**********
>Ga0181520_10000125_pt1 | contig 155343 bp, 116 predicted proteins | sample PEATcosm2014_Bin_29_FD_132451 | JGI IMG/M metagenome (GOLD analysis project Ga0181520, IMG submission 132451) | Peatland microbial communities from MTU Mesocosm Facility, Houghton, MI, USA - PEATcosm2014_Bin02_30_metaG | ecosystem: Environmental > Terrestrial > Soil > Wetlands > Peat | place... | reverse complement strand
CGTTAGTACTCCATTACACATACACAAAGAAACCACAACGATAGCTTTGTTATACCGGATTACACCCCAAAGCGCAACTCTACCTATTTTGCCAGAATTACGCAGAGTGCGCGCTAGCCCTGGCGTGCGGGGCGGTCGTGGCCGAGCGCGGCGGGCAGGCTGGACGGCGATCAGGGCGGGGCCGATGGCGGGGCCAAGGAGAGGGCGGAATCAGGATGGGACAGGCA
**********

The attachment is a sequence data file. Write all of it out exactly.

>Ga0181520_10000125_pt1 | contig 155343 bp, 116 predicted proteins | sample PEATcosm2014_Bin_29_FD_132451 | JGI IMG/M metagenome (GOLD analysis project Ga0181520, IMG submission 132451) | Peatland microbial communities from MTU Mesocosm Facility, Houghton, MI, USA - PEATcosm2014_Bin02_30_metaG | ecosystem: Environmental > Terrestrial > Soil > Wetlands > Peat | place... | reverse complement strand
CGTTAGTACTCCATTACACATACACAAAGAAACCACAACGATAGCTTTGTTATACCGGATTACACCCCAAAGCGCAACTCTACCTATTTTGCCAGAATTACGCAGAGTGCGCGCTAGCCCTGGCGTGCGGGGCGGTCGTGGCCGAGCGCGGCGGGCAGGCTGGACGGCGATCAGGGCGGGGCCGATGGCGGGGCCAAGGAGAGGGCGGAATCAGGATGGGACAGGCA